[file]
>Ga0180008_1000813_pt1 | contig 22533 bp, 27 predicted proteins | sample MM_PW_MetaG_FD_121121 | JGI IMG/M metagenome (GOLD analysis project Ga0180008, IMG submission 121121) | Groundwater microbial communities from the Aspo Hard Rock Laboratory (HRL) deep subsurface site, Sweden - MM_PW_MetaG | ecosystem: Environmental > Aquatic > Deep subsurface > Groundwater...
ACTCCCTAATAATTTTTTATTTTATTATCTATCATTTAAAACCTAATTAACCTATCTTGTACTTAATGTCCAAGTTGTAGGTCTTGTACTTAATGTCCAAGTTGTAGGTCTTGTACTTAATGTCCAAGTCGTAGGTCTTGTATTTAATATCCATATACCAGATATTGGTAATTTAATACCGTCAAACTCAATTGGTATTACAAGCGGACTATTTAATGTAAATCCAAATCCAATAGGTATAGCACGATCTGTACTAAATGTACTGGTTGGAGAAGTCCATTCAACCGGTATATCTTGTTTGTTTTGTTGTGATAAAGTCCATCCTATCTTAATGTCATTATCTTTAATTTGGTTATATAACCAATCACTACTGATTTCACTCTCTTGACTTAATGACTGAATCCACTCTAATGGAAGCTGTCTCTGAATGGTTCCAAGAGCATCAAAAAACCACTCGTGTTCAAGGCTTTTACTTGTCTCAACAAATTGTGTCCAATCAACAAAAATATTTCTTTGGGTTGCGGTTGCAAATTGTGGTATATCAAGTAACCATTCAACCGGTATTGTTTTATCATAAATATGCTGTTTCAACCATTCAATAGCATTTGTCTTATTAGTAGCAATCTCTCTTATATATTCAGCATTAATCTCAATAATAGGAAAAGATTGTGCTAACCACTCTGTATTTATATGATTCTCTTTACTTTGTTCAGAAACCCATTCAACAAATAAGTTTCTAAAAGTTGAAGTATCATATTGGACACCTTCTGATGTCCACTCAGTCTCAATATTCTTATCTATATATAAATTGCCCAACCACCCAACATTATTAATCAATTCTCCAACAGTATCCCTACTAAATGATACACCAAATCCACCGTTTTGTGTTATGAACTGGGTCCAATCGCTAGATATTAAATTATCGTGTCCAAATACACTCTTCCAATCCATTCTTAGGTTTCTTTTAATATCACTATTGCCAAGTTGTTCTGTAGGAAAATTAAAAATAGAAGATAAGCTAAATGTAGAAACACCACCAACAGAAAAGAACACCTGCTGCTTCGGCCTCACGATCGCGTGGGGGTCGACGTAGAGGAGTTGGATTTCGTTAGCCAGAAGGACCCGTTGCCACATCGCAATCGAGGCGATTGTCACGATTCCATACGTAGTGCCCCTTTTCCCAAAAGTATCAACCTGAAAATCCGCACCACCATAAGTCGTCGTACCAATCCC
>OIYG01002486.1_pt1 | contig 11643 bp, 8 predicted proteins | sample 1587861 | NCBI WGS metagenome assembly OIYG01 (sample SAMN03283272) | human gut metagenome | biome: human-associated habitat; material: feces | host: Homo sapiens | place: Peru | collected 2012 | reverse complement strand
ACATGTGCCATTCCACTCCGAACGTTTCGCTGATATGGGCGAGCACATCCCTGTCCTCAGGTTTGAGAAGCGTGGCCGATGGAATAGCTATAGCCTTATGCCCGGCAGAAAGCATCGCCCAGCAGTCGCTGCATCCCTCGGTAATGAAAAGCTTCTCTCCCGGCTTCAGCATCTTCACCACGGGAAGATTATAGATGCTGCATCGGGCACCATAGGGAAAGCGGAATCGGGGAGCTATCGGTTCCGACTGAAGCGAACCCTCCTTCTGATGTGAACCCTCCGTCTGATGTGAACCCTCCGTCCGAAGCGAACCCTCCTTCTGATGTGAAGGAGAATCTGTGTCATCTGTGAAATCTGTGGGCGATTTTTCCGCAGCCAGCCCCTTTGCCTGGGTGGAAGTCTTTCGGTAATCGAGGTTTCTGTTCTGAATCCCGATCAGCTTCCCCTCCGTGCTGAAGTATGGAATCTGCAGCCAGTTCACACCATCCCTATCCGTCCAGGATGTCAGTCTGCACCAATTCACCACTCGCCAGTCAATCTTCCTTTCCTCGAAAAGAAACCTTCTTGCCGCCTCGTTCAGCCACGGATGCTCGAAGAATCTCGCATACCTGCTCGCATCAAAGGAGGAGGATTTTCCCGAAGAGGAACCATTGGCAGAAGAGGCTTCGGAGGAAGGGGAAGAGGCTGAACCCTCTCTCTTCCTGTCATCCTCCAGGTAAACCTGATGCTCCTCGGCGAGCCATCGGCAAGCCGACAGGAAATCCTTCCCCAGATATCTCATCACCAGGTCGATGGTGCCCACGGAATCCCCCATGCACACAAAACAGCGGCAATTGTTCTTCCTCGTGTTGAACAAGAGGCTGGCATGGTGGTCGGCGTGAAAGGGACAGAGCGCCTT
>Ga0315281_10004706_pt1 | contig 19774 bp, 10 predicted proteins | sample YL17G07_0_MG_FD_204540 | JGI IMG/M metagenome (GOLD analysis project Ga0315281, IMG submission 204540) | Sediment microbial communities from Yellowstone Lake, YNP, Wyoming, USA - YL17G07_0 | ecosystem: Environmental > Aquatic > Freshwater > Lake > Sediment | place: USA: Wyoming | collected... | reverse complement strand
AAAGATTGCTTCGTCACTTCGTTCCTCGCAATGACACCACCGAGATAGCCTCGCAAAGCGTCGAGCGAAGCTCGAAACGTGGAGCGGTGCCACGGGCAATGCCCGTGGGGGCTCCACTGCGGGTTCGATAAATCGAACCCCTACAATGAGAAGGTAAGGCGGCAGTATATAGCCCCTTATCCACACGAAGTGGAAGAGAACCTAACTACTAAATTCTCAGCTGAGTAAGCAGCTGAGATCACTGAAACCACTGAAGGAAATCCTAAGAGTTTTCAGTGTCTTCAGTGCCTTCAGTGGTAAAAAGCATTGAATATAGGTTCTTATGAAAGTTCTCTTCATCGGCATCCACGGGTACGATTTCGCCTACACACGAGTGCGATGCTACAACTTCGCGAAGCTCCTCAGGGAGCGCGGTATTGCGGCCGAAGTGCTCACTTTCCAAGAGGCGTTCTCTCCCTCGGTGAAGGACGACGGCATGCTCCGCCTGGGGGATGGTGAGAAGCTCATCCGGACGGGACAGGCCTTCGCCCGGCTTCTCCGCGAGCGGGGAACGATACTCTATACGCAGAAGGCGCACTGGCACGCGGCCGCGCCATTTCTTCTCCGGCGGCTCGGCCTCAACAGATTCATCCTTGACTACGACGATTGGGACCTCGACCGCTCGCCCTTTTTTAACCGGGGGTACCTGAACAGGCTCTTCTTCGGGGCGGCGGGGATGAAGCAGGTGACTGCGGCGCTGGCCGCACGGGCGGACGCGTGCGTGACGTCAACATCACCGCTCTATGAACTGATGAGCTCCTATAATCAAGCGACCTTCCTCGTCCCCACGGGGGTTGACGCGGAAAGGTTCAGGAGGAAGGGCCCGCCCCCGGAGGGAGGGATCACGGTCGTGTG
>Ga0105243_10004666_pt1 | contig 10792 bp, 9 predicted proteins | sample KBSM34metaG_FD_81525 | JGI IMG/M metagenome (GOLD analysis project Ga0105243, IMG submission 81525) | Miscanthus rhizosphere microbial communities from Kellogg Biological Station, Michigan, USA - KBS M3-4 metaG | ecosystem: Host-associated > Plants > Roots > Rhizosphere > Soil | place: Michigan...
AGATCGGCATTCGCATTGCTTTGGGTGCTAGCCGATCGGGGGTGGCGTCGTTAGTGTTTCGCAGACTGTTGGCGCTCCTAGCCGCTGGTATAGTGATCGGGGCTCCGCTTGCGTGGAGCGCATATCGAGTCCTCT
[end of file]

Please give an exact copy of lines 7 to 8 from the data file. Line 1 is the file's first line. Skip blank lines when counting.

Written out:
>Ga0105243_10004666_pt1 | contig 10792 bp, 9 predicted proteins | sample KBSM34metaG_FD_81525 | JGI IMG/M metagenome (GOLD analysis project Ga0105243, IMG submission 81525) | Miscanthus rhizosphere microbial communities from Kellogg Biological Station, Michigan, USA - KBS M3-4 metaG | ecosystem: Host-associated > Plants > Roots > Rhizosphere > Soil | place: Michigan...
AGATCGGCATTCGCATTGCTTTGGGTGCTAGCCGATCGGGGGTGGCGTCGTTAGTGTTTCGCAGACTGTTGGCGCTCCTAGCCGCTGGTATAGTGATCGGGGCTCCGCTTGCGTGGAGCGCATATCGAGTCCTCT